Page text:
Drug Information Journal - November 2010 - (Page 757)
Julia Dunne, MA, MD Office of Pediatric Therapeutics, Food and Drug Administration, Silver Spring, Maryland Lala Margaryants, PharmD Scientific Centre of Drug and Medical Technology Expertise, Yerevan, Republic of Armenia M. Dianne Murphy, MD Office of Pediatric Therapeutics, Food and Drug Administration, Silver Spring, Maryland Ann M. Myers, RPh, MPH Office of Pediatric Therapeutics, Food and Drug Administration, Silver Spring, Maryland Debbie Avant, RPh Office of Pediatric Therapeutics, Food and Drug Administration, Silver Spring, Maryland William J. Rodriguez, MD, PhD Office of Pediatric Therapeutics, Food and Drug Administration, Silver Spring, Maryland
Globalization Facilitates Pediatric Drug Development in the 21st Century
Introduction: US legislation, supported by strengthened ethical frameworks and improved trial design, has produced significant increases in the number of pediatric clinical trials. This has global implications. Method: We reviewed all submissions of pediatric data received by the US FDA from 2002 to 2007 in response to new FDA pediatric initiatives. Results: Although 54% of the trials were multinational, the US dominated as a trial location. The European Union and Latin America followed. Few trials specifically studied neonates, infants, and toddlers. Conclusion: Although most pediatric drug programs are global, the United States remains the dominant location for pediatric trials. This distribution differs for adult trials. The balance may change in the future. EU and FDA regulators should continue to discuss coordinated approaches to minimize unnecessary pediatric trials and to optimize trial design, safety, and conduct so that the limited pediatric populations available are enrolled only in ethically implemented, scientifically important trials.
A historical reluctance to study medicines in children has necessitated decades of off-label use for most pediatric prescribing (1–3). Ethical concerns and the difficulties of conducting trials in children fueled the reluctance, which was exacerbated by the lack of sufficient commercial returns for the pharmaceutical industry (4). This unacceptable situation, however, is changing. More robust ethical, regulatory, and legal frameworks exist to ensure the protection of children, who can neither volunteer nor give informed consent to take part in trials (5–7). Furthermore, it is agreed that children are not small adults (8) and pediatric trials are needed to establish the correct dose, efficacy, and safety of a medicine in that population (9,10). Increasing involvement of pediatric expertise has improved the design and conduct of these trials. Finally, important changes in US legislation both provided financial incentives and imposed requirements on the pharmaceutical industry to study medicines in children (1 1,12). This has produced a significant increase in the number of pediatric trials con-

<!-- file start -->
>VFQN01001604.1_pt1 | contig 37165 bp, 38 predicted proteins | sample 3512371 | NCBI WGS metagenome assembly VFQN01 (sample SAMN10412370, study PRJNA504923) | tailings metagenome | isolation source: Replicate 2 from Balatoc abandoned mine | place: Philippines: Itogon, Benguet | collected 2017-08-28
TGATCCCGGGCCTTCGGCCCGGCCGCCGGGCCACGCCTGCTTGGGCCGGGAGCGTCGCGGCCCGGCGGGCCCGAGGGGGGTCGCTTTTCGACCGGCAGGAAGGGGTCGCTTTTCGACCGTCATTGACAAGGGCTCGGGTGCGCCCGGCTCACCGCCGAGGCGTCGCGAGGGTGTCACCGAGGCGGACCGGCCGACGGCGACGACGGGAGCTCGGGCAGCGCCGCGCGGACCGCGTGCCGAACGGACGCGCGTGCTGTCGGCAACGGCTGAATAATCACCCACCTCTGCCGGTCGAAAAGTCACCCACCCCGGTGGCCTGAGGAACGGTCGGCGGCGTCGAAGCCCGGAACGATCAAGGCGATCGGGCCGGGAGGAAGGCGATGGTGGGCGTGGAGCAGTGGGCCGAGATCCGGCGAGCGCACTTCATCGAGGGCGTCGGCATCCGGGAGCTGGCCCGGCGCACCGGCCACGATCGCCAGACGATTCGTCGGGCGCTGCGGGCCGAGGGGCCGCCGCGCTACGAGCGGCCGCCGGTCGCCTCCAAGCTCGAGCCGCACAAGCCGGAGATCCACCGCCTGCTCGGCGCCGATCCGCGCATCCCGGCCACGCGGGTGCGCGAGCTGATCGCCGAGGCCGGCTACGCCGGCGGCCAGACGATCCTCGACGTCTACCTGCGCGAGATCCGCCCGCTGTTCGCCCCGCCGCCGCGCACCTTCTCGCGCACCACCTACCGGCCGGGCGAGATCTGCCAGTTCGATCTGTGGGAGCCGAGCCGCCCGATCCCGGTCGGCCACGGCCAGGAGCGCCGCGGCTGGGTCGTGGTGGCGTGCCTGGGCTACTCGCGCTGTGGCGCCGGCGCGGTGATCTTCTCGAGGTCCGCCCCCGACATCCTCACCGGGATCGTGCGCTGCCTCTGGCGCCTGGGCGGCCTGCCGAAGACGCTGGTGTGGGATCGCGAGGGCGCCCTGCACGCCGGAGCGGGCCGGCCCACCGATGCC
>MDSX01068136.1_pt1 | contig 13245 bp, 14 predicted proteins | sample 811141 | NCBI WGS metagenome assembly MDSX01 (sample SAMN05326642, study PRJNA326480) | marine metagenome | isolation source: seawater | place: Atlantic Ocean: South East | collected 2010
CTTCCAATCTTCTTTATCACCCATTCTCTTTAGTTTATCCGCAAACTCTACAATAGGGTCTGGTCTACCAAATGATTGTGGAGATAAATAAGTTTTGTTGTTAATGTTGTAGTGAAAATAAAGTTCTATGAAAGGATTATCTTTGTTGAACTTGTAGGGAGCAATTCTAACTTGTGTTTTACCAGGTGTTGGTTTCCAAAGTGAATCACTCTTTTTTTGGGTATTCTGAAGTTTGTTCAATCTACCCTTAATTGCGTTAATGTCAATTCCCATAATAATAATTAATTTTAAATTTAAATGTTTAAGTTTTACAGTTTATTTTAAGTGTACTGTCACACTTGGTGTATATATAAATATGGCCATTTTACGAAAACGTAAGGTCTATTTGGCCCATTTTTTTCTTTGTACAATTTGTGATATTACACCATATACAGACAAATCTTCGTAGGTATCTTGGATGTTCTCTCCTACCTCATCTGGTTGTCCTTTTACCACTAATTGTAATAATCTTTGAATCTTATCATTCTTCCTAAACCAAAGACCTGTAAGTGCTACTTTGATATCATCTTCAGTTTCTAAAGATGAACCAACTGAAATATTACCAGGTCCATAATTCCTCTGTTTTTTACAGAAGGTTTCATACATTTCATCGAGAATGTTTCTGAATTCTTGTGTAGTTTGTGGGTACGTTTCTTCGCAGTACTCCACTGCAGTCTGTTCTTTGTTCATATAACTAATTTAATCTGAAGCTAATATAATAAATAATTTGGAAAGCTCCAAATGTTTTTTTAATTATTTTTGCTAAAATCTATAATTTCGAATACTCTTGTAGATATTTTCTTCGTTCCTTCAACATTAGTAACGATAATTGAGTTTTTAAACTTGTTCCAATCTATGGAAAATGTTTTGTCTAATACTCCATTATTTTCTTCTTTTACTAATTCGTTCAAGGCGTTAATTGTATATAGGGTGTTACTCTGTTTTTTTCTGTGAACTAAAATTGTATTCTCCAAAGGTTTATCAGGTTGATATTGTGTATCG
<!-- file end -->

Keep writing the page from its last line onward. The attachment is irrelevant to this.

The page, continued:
Key Words Globalization; Pediatric clinical trial; FDA Correspondence Address Julia Dunne, Food and Drug Administration, 10903 New Hampshire Ave, Building 32, Room 5154, Silver Spring, MD 20993 (email: firstname.lastname@example.org). The views presented in this article do not necessarily reflect those of the Food and Drug Administration.
ducted since 1997 (10). The European Union pediatric medicines regulations, which were adopted in 2007, are also based on a framework of incentives and requirements and will lead to a further stimulation of pediatric drug development (13). We wished to explore the location and other characteristics of recently conducted pediatric trials in view of the relatively small and geographically scattered pediatric population that is available to participate in trials and in view of the increasing globalization of drug development. In particular we wished to explore whether, as with adult clinical trials, sponsors are shifting the location of pediatric trials away from the United States (14,15). We undertook a descriptive study of dossiers submitted by the pharmaceutical industry in response to FDA’s issuance of written requests for pediatric data on products that were already authorized for use in adults. If performed as requested, responses to FDA written requests can provide additional market exclusivity for the sponsor. We analyzed the information from a 5-year period according to trial location and, where available, patient numbers. We also examined the age ranges studied, loSubmitted for publication: March 11, 2010 Accepted for publication: July 15, 2010
Drug Information Journal, Vol. 44, pp. 757–765, 2010 • 0092-8615/2010 Printed in the USA. All rights reserved. Copyright © 2010 Drug Information Association, Inc.
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